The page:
Day 5 of our “Fair Warning Week” celebrating the album’s 30th anniversary. We’re featuring a custom painted guitar with Fair Warning‘s album artwork and another review of the album.
Jeff Rich is an Atlanta-based commercial artist, guitar player and Van Halen fan. One day he decided to combine his three passions, and in doing so created this one of a kind tribute to Van Halen’s remarkable Fair Warning album. The Kramer guitar was meticulously hand painted, revealing an at times startling and unparalleled attention to detail. The artwork for both the album and the guitar was originally rendered by artist William Kurelek (1927-1977) in a disturbing portrait titled “The Maze”, a bleak depiction of his youth during the Great Depression.
Fair Warning review – 10 out of 10 Stars
by Mark Prindle
On this one, I proudly stand alone. Many a critic and fan have called this album a “misstep” or “goose egg” or “not a very good record,” but it is easily my favorite of this band’s many fine records. Every record they made with David Lee Roth should be considered a guitar rock classic, and I love them all, but I cannot deny that I find this underappreciated gem to be the tiniest bit more interesting than the others. And why? ‘CAUSE IT’S SO FRIGGIN’ DARK!!!!
Party hearty band? Why the hell would a party hearty band cover an album sleeve in grotesque drawings of child murders, street fights, and disturbing sculptures? Furthermore, why the corinthians would same such party hearty band envelop all of its formerly light-hearted sex and booze interests in song themes so ugly and distressing that the average listener can’t help but feel…well, bad about life when the album’s over! How adorable is it when mommy’s little girl winds up starring in “Dirty Movies”? How can we whistle and leer along with the fellas in the song when that darned Dave keeps shouting, “GO SEE BABY NOW!!!!!!” And why are all of our good-time vices now being referred to as the “Sinner’s Swing?” And what about all the angry fighting imagery of “Mean Street,” “Push Comes To Shove,” “Unchained,” and “One Foot Out The Door?” I mean, for the sake of criminy, the first spoken words on the album are “At night I walk these stinkin’ streets past the crazies on my block.” Yeesh! Fair Warning indeed!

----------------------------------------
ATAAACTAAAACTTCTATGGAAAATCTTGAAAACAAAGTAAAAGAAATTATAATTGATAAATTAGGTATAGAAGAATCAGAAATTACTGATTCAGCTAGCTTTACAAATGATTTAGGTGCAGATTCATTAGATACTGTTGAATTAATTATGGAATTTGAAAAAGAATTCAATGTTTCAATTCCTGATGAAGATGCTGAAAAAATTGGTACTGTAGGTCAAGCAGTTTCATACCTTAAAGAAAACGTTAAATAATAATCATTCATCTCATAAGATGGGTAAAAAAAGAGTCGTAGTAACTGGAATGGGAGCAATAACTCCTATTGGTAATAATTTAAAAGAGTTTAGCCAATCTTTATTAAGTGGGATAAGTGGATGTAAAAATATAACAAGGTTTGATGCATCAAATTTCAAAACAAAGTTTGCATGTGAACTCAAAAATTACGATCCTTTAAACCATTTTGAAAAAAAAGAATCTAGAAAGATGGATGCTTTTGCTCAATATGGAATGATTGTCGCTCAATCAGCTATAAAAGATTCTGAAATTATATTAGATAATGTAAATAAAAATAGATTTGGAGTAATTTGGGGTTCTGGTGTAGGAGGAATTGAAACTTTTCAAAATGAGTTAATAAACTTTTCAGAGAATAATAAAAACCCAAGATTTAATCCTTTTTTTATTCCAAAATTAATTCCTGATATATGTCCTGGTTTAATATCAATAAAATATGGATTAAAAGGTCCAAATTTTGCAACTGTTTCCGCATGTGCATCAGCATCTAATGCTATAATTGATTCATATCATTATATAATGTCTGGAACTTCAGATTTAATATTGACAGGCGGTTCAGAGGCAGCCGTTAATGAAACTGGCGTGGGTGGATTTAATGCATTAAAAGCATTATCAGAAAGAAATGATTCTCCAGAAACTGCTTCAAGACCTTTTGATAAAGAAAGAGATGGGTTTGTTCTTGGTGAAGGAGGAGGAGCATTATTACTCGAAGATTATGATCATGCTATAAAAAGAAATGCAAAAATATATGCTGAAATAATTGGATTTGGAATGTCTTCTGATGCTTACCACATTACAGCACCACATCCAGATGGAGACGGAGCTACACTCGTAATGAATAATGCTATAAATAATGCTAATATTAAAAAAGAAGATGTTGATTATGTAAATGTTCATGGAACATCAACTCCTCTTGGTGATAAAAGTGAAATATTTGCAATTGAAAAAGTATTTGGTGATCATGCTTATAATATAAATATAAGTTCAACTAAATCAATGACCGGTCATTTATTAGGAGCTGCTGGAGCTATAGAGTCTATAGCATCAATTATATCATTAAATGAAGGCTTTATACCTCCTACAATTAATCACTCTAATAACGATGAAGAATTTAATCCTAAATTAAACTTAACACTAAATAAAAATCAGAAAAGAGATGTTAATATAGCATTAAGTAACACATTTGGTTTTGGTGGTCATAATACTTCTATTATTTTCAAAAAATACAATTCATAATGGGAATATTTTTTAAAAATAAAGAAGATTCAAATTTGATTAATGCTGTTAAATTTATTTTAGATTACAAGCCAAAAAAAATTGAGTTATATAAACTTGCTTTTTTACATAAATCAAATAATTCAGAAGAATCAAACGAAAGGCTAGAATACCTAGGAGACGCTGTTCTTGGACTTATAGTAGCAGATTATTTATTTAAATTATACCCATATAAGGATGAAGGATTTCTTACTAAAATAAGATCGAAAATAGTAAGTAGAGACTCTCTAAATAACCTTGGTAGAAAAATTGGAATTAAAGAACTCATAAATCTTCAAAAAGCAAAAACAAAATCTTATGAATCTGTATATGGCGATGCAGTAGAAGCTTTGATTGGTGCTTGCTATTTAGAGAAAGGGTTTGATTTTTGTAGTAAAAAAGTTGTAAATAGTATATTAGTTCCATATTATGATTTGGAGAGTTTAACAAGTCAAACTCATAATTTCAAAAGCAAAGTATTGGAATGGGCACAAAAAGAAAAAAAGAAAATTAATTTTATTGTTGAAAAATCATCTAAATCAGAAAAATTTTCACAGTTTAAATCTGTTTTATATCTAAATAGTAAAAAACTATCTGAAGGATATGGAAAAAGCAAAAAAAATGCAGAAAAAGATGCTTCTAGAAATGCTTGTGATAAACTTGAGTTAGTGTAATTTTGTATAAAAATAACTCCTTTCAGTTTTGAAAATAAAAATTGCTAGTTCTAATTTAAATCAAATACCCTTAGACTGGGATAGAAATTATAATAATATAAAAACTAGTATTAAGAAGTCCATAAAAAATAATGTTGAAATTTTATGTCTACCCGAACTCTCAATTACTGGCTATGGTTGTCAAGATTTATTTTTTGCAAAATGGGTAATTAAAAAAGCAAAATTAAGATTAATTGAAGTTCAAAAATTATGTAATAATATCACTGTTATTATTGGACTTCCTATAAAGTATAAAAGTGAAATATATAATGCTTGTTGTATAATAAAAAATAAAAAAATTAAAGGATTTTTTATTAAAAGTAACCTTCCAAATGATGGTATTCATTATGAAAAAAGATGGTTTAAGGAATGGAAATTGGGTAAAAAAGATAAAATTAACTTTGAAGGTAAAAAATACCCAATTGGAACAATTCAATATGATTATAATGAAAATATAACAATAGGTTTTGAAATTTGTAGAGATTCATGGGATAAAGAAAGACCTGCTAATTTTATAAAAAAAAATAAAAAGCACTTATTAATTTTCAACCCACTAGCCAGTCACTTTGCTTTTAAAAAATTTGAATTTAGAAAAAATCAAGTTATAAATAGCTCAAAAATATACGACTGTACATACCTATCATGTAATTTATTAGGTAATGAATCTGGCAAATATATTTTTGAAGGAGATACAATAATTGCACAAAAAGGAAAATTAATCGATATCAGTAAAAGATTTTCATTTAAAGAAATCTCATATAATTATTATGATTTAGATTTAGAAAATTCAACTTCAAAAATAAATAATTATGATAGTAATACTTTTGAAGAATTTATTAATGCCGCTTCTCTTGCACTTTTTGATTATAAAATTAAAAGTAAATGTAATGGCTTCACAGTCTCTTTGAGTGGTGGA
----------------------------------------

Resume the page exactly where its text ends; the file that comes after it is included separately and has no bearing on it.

But see, it’s not just the lyrics that are aggressive; the music paints a pretty darn dismal picture of the world, too. Aside from the questionable “Sinner’s Swing!” and the straightforward (and godlike) pop anthem “So This Is Love?,” not a one of these melodies is filled with glee. The opening guitar solo is an insanely speedy hammer-on that soon fades away into the funky Aerosmith-esque bitter pill to swallow that is “Mean Streets” and the mood don’t much pick up from there. “Hear About It Later” may give you goosebumps, but they’re gonna be melancholy goosebumps, not that sissy happy brand of goosebumps you’ve come to associate with Beatles VI. And “Push Comes To Shove” may be disco, but it’s about the least uplifting disco this side of paradise, F. What else? Oh! The classic “Unchained” has the toughest opening riff of probably any Halen tune of all, thanks to some stutter chops and a sick phaser pedal, and finally, the two teensy closing tracks, “Sunday Afternoon In The Park” and “One Foot Out The Door” represent Eddie’s growing fascination with keyboards, sure, but if you can find me an angrier pre-’82 keyboard song than these two fuzzy growlers, please inform me. I’d like to ask its hand in marriage.
Actually, now that I think about it, Throbbing Gristle might have had a couple of songs this disturbed – but probably none that kicked this much ass!!!! So go ahead, write off this album just like everybody else if you want to, but if you give it a chance, you might discover that it’s one of the most totally Fuqdup hard rock albums youse’r gonna hear, rear.